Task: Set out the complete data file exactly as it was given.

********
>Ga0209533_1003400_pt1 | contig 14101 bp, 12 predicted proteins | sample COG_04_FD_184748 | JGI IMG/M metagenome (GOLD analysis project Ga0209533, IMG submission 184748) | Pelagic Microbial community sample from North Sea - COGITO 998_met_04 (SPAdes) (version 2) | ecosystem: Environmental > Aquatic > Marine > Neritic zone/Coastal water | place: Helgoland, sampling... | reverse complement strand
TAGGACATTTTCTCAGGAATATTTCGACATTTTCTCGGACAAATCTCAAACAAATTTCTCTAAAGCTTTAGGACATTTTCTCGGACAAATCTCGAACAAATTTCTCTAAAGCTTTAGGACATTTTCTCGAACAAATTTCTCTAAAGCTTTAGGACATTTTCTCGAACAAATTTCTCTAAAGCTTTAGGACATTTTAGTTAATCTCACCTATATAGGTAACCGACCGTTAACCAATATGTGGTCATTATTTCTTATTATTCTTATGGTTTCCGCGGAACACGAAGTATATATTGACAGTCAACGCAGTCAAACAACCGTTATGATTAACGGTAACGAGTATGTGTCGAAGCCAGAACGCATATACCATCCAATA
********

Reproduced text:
>Ga0209533_1003400_pt1 | contig 14101 bp, 12 predicted proteins | sample COG_04_FD_184748 | JGI IMG/M metagenome (GOLD analysis project Ga0209533, IMG submission 184748) | Pelagic Microbial community sample from North Sea - COGITO 998_met_04 (SPAdes) (version 2) | ecosystem: Environmental > Aquatic > Marine > Neritic zone/Coastal water | place: Helgoland, sampling... | reverse complement strand
TAGGACATTTTCTCAGGAATATTTCGACATTTTCTCGGACAAATCTCAAACAAATTTCTCTAAAGCTTTAGGACATTTTCTCGGACAAATCTCGAACAAATTTCTCTAAAGCTTTAGGACATTTTCTCGAACAAATTTCTCTAAAGCTTTAGGACATTTTCTCGAACAAATTTCTCTAAAGCTTTAGGACATTTTAGTTAATCTCACCTATATAGGTAACCGACCGTTAACCAATATGTGGTCATTATTTCTTATTATTCTTATGGTTTCCGCGGAACACGAAGTATATATTGACAGTCAACGCAGTCAAACAACCGTTATGATTAACGGTAACGAGTATGTGTCGAAGCCAGAACGCATATACCATCCAATA